Monday, October 10, 2011

Missing in action but back again...

Things have been quiet on the blog for the past month as I have been off work looking after my wife Chris as she had a hip joint replacement, makes you suddenly feel old. She had been having increasing leg pain over the previous year and we put it down to sciatica as she has a bad back. Eventually we got her to see about it and after the usual weeks waiting to see the specialist he went through the roof and scheduled her for the operation on 6 October. Now that obviously didn't happen as he rang us two days after that first visit to ask if she could be in hospital the next day, it was that bad.
All is well now, she can manage quite well and I returned to work today but she won't be back to work for another month or two.
Although I was the apprentice chief cook and bottle washer I soon got things under control and managed to get into the garage now and again. My previous GSV sheep van chassis post  was done during one of these moments.
What have I been up to since?
Well, I have been playing with Decoder Pro and the Soundtraxx Tsunamis in my steam locos trying to extract more of the good stuff from them. I now have several locos that will chuff heavily as they move away and then the chuff will almost disappear as they start to cruise along. Also if they come to a grade they will start to chuff heavily again as the Tsunami senses the load coming on. Similarly if the chuff will drop away as they drift down a grade. All very satisfying and I want to point out that when the chuff drops to a drift and increases again I am not changing the throttle unless of course I was starting or stopping.
Here is a quick and rough video of the effects.
I had been trying to achieve this effect for some time and finally worked it out.
First up you need to put some momentum into the loco and as I use the NCE ProCab I used 6 in the 0 - 9 range accessible from the momentum button. I should also mention that the NCE command station can be set up to have half the momentum acceleration setting when decelerating or a one to one relationship, I use the one to one so acceleration and deceleration settings are the same if using the ProCab momentum button. Note that the use of the momentum button on the cab will overwrite any CV 3 and CV 4 momentum settings in the locomotive but I use the button to try to replicate the load that is behind the locomotive, I use a low setting of 2 or 3 for just the locomotive when running 'light'.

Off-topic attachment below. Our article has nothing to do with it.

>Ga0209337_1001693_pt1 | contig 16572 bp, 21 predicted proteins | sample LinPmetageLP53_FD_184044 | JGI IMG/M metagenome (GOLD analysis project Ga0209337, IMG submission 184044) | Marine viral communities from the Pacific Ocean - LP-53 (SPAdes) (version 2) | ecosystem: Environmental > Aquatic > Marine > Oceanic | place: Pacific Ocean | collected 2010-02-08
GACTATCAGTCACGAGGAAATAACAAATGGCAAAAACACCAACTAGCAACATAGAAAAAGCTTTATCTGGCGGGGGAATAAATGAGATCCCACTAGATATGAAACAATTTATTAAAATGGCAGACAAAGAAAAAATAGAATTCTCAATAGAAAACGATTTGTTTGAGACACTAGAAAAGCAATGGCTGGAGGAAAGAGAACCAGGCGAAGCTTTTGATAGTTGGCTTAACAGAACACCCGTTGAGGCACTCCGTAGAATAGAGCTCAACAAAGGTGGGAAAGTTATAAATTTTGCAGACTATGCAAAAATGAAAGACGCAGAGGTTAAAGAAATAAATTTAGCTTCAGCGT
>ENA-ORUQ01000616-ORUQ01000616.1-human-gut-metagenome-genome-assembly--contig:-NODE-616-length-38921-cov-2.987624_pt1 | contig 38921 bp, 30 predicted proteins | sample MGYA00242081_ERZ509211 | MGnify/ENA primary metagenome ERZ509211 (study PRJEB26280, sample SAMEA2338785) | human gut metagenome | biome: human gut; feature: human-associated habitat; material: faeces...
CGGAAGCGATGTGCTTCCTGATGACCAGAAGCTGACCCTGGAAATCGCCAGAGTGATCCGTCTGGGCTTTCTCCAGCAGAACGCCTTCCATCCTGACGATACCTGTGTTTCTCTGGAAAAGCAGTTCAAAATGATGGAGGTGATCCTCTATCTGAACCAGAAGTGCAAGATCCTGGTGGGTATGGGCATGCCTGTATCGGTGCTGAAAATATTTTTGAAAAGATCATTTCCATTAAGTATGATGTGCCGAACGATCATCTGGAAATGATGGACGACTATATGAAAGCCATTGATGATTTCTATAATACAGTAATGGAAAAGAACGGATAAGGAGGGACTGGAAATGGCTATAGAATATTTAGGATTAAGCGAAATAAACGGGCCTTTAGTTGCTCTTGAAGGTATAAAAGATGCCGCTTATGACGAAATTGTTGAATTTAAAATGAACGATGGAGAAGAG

The difference this time around is that one of the BEMF CVs has to be set to 0, this is CV 212 which is the Motor Control Intensity CV on the Advanced tab, then CV 188 on the DDE tab (Dynamic Digital Exhaust) has to be adjusted until you get the right responses, this might come down to adjusting CV188 by as little as only one or two once you are in the 'ballpark' area.
It seems that CV 212 turns off BEMF to the motor as the response returns to being like a no BEMF loco but some sort of sensing of the motor load is going on so maybe it is only half turned off, who knows?
It really comes down to adjust CV188, test and listen, then do it again and again until you zero in on the right value. I found that around 60 was a good starting point.
Other DDE sound CVs also need to be adjusted and there is no easy way to explain this, just try it out.
Here is a link to my Decoder Pro file for my Austrains C36 set up for auto chuffing.
The down side of the auto chuff is that without the BEMF it doesn't keep in time too well and I installed a can chuff arrangement which is much more realistic.
And here is a link for the same C36 set up for a cam operated chuff (perhaps a subject for another blog).
It appears that as each model loco is a bit different that you may have to play with the CVs for your own Austrains C36 but have a go you might like it.
If you don't like it then just use Decoder Pro to reinstate your own settings (assuming the you saved them in Decoder Pro first.